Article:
Wednesday, July 7, 2010

Adding CSS that uses settings from content

Use case



A client wants to display a section of their site in a slightly different style. This different style currently consists of adding a background image, which should be changed by content editors who have no technical knowledge of CSS, and who we don't want to bother with things like the ZMI.

Approach



The object at the top of the section is a custom content type. We can add a background_image attribute to that, so content editors can change it. But can we get that into a CSS file?

Attempt 1: a skin template CSS file



First off, i tried to add a skin template to generate the CSS. This worked beautifully when calling section_object/my_skin_template.css. Unfortunately, CSS that is included by Plone's portal_css tool has the portal root as context, so my lookup of the background_image attribute never found anything.

Solution: A CSS viewlet



Adding a viewlet to the plone.htmlhead.links viewlet manager solved my problem.

browser/viewlets.zcml:

<browser:viewlet
name="myproduct.sectioncss"
manager="plone.app.layout.viewlets.interfaces.IHtmlHeadLinks"
class=".viewlets.SectionCSS"
layer=".interfaces.IMyProduct"
permission="zope2.View"
/>


This will render the viewlet in the <head> tag, so we can generate an internal style sheet here.

browser/viewlets.py:

class SectionCSS(ViewletBase):

def getBackgroundImageUrl(self):
return_value = None
try:
bg_image = self.context.getBackground_image()
return_value = bg_image.absolute_url()
except:
pass
return return_value

def render(self):
return_string = ''
image_url = self.getBackgroundImageUrl()
if image_url:
return_string = "<style type='text/css'>body { background-image: url('%s'); } </style>" % image_url
return return_string




What's next



There's much room for improvement here: The try/except will have to go, for example. I'm also curious what other people have done to solve this problem.

5 comments:

David said...

As the saying goes, there's many ways to skin a cat (or I guess in your case, a background image). I've done things similar to this in several different ways -- depending on how quick/dirty I wanted the solution.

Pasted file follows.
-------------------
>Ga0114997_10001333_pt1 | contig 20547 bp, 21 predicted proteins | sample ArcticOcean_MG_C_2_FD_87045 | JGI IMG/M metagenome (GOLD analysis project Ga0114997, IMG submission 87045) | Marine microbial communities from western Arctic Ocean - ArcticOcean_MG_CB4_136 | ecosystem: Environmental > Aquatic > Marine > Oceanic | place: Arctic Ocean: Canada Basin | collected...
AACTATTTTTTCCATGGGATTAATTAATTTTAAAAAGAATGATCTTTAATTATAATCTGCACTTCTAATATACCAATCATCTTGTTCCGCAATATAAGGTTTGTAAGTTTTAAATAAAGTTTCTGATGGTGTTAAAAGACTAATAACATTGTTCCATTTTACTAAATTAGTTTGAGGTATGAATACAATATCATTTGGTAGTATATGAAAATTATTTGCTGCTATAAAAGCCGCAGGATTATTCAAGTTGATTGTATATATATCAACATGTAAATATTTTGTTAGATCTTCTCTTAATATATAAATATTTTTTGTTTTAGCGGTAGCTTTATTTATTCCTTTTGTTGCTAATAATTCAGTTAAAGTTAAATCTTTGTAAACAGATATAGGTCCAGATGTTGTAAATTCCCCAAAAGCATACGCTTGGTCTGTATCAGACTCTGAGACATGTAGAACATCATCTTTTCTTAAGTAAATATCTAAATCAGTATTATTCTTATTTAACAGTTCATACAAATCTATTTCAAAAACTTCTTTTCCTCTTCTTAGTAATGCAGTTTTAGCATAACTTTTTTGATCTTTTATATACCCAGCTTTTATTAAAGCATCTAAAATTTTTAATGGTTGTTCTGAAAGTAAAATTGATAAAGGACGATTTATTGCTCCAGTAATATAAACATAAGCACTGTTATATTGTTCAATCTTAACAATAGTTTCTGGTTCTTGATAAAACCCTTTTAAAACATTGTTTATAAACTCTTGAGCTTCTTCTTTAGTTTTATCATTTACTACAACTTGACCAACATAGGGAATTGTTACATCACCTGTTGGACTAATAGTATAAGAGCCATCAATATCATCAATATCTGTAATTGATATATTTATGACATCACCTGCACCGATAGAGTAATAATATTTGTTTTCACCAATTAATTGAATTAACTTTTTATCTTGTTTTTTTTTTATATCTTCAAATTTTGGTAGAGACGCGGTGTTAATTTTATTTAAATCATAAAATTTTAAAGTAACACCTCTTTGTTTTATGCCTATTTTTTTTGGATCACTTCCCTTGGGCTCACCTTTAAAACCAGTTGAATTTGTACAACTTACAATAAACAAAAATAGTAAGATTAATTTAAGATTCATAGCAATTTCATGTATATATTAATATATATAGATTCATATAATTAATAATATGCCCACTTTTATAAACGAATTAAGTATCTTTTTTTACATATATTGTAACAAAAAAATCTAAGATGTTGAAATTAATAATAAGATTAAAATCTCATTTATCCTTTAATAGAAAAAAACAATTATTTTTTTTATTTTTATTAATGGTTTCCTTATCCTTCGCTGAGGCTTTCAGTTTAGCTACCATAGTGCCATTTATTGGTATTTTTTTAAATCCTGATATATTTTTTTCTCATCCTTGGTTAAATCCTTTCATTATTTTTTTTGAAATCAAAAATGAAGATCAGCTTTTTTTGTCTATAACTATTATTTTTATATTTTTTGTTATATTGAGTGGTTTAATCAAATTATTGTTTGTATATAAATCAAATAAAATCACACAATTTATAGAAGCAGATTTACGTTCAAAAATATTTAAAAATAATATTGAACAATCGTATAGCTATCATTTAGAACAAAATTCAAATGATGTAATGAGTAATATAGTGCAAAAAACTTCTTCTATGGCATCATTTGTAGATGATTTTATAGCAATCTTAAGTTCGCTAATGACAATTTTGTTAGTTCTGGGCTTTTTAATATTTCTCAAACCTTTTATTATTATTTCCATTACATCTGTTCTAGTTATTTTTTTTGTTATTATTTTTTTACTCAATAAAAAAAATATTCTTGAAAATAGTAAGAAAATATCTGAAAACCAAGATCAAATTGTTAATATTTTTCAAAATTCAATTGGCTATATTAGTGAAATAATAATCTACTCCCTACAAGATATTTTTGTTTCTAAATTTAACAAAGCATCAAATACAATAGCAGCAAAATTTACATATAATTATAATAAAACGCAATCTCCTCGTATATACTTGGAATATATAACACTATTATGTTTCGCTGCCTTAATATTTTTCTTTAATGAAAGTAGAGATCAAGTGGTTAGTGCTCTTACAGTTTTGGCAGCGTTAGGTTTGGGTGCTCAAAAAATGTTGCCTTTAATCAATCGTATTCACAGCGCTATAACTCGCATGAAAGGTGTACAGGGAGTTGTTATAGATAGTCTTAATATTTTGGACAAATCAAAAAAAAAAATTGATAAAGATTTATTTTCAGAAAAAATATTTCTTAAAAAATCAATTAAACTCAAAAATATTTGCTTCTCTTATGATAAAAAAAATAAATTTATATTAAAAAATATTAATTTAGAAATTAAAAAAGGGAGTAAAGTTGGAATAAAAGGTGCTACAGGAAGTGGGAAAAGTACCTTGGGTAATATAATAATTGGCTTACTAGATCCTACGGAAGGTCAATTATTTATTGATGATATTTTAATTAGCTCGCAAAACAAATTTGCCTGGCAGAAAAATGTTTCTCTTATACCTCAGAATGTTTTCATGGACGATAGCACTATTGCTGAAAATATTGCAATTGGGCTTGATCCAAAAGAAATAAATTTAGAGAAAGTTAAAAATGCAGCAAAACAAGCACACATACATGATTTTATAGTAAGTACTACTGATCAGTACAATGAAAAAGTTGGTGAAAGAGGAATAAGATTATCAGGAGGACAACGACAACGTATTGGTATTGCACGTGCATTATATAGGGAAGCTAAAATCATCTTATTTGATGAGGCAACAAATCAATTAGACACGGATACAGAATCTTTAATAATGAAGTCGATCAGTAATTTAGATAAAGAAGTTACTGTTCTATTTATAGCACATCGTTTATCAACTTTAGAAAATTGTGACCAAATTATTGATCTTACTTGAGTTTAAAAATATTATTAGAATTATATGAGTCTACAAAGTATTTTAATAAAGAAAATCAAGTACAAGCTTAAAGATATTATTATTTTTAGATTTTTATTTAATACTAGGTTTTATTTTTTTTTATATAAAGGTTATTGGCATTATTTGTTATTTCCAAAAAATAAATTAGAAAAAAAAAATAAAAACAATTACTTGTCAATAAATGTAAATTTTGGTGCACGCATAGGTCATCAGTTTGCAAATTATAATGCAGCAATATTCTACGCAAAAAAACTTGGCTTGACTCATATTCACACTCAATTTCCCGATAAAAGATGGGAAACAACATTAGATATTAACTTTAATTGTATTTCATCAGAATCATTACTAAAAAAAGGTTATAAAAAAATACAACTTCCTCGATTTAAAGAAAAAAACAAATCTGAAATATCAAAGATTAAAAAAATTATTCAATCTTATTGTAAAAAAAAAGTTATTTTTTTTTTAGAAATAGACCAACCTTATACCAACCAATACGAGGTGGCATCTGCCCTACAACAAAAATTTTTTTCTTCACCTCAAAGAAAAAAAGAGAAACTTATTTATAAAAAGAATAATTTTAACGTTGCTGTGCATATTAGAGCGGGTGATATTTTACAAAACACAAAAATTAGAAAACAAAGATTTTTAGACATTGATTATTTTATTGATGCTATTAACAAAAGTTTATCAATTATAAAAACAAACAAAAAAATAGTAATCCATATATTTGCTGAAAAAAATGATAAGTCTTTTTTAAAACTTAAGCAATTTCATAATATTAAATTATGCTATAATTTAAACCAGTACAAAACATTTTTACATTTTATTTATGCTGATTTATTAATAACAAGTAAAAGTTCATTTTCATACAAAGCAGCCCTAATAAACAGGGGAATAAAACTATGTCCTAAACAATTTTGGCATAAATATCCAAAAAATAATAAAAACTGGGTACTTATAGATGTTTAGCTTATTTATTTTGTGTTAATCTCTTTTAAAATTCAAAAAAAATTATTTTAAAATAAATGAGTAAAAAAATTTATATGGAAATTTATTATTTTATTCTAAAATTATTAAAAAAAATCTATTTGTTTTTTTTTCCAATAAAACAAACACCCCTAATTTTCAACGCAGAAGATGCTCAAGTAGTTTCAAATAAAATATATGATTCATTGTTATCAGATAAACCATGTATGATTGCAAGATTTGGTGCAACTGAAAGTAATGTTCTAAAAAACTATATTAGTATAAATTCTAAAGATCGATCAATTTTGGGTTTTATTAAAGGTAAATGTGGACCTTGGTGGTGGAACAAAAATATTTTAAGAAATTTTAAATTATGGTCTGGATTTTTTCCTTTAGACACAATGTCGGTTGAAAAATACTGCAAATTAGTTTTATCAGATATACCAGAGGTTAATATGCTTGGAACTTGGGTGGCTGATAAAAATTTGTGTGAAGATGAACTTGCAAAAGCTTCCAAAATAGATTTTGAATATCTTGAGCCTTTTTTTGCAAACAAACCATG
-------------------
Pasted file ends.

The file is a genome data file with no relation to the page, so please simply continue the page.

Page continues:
One way of allowing the background image to be changed would be providing the given images as actual Plone content. This avoids the necessity of custom fields, and allows the image to be changed at will by someone non-technical. With the right page template or viewlet calls, you could check for the image content's existence and render it into your CSS. Hack-y? Perhaps.

Another (more elegant) solution I've just been playing around with was using Zope annotations to record theme settings on content. Essentially, I just use a z3c form front end to store theme options as Annotations for a given context. Then, my given viewlet renders said options onto the page, searching parent content for options to be inherited.

Whichever way you go, if you're storing settings, you might want to consider Annotations rather than going for a custom content type.

juh said...

Couldn't you use the automatically generated section-class?

Given you have a folder called "2010" in the root folder of a Plone website, Plone creates this:

class="section-2010 template-folder_listing"
dir="ltr"

in the body-tag

dukebody said...

Just specify a relative path for the background image of your CSS file:

#some-selector {
background-image: url(./method_returning_image);
}

Australia Web Development said...

Have you tried the simpler version?

Ex:
body
{
background-image:url('paper.gif');
}

Kees Hink said...

@Australia Web Development:

That would require content editors to upload an image with exactly that name, which is not user-friendly enough.

Also, if you add this CSS everywhere, you get 404's each time the image isn't found (practically everywhere).

@dukebody:

Your method seems more plausible, at least if the method returning the image is a script that is available everywhere and returns a "none" string when the background image isn't found.

@juh:

Your suggestion might be handy in combination with dukebody's, to prevent overriding any other background that was specified outside of that particular section.

@David:

The Zope annotations looks interesting, do you have any further documentation about that?